How can technology help British students to acquire the skills they need to succeed? This is the question that Matthew Hancock, Minister for Skills & Enterprise, addressed this morning at a Spectator forum on the importance of addressing Britain’s skills deficit. On the same day, the Department for Business, Innovation and Skills released their response to a report they commissioned in a bid to embrace technological advances in further education.
Modern technology has the ability to break down so many educational barriers, as Molly Guinness discovered in her interview with the scientist Sugata Mitra in May, who used a computer installed in a public wall to develop the Sole method of learning, which he believes could revolutionise our classrooms. Other methods mentioned by Hancock in his speech include School of One, a customised maths programme currently used in the US, and Massive Open Online Courses (MOOCs), which are now being used in Britain, in OCR’s Computing GCSE. Children are already learning through iPhones – as Hancock himself said: ‘When I was 7, maths meant workbooks, pencils and pocket calculators. For my 7-year-old daughter, maths means playing on my iPhone, where she loves the fantastic NIACE app Maths Everywhere’.
But our school systems need to adopt these developments even more. In his speech, and in the DBIS report, Hancock highlights the changes being made, which include allocating funding to ensure all colleges have adequate internet connections, and working together with Ofqual to increase their use of e-assessments, which help teachers to pinpoint exactly where, and why, students are going wrong.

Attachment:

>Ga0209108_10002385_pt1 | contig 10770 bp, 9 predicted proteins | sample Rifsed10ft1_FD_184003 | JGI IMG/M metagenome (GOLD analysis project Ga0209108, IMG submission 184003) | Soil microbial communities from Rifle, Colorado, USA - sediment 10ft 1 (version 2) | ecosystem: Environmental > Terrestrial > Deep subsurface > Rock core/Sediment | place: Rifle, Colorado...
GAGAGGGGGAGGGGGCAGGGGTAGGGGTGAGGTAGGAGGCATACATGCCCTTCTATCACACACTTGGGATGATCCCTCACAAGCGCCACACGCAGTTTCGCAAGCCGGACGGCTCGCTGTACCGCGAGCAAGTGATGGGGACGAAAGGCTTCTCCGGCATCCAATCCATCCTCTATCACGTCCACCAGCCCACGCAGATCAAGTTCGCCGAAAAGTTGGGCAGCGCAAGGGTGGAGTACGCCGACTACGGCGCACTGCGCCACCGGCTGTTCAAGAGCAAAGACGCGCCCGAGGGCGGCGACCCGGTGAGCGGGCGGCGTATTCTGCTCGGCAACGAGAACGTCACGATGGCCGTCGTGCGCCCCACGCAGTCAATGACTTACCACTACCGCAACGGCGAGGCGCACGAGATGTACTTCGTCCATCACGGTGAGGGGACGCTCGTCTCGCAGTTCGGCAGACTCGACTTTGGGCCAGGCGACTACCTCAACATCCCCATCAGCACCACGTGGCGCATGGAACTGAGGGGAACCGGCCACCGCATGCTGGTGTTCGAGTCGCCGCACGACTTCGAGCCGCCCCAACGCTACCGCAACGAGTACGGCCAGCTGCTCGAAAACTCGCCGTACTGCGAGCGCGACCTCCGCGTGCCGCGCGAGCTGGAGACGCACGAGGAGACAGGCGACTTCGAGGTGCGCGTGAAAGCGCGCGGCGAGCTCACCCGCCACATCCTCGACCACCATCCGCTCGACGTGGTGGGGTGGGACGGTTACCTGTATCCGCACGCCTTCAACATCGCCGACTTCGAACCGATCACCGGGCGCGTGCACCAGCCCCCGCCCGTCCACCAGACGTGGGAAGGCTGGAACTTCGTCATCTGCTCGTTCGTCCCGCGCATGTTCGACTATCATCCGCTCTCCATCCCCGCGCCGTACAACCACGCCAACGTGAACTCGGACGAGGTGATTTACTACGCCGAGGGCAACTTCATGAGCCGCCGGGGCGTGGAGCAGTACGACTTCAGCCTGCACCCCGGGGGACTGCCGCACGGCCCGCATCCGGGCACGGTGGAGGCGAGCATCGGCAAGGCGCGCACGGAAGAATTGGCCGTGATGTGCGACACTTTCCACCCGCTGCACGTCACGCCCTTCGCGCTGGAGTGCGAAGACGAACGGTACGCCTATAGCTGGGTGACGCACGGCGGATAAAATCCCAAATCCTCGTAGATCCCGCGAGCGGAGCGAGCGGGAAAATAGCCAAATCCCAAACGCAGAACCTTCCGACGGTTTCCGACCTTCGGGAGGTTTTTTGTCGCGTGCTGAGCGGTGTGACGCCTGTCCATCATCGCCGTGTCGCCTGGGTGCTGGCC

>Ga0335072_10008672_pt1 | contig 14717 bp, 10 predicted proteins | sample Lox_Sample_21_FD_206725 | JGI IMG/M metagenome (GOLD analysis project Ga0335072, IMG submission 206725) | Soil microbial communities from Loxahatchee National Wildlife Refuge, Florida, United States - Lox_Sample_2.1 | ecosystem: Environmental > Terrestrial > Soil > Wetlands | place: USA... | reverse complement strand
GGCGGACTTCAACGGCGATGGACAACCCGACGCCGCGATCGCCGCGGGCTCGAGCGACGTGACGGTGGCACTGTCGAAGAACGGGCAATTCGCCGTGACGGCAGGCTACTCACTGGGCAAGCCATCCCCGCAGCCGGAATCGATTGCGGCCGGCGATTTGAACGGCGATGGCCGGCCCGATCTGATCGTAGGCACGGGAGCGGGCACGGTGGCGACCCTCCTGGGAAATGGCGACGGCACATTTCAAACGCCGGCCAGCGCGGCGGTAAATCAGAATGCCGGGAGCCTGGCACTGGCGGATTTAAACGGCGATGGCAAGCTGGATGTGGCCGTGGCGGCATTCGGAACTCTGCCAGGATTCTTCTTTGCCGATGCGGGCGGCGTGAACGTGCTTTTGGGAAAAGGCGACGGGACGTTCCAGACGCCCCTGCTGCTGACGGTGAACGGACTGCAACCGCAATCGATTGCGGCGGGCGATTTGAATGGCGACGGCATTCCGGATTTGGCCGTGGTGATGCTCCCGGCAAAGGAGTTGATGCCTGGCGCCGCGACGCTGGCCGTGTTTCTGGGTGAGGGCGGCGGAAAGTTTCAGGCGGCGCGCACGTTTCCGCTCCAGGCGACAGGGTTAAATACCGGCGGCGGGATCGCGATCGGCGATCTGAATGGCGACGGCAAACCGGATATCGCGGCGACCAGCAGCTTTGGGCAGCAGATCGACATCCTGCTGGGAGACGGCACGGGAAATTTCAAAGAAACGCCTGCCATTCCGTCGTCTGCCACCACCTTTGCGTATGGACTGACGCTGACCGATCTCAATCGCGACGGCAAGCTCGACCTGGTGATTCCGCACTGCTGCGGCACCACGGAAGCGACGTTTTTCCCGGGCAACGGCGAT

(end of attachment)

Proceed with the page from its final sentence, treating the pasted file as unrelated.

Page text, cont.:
Of course technology is not the only area in which our education system should develop to ensure British children gain the skills they need. As Hancock later pointed out, only 1 in 5 girls who achieve an A* in GCSE Physics go on to study it at A-level, compared to almost half of boys who achieve the same result. Giving Britain the skills it needs isn’t simply about technology. The government has succeeded in ‘reversing the long-term depreciation of vocational education’, but STEM subjects are still less popular overall among young women than among men. Technology certainly has its part to play, but it’s not a catch-all solution.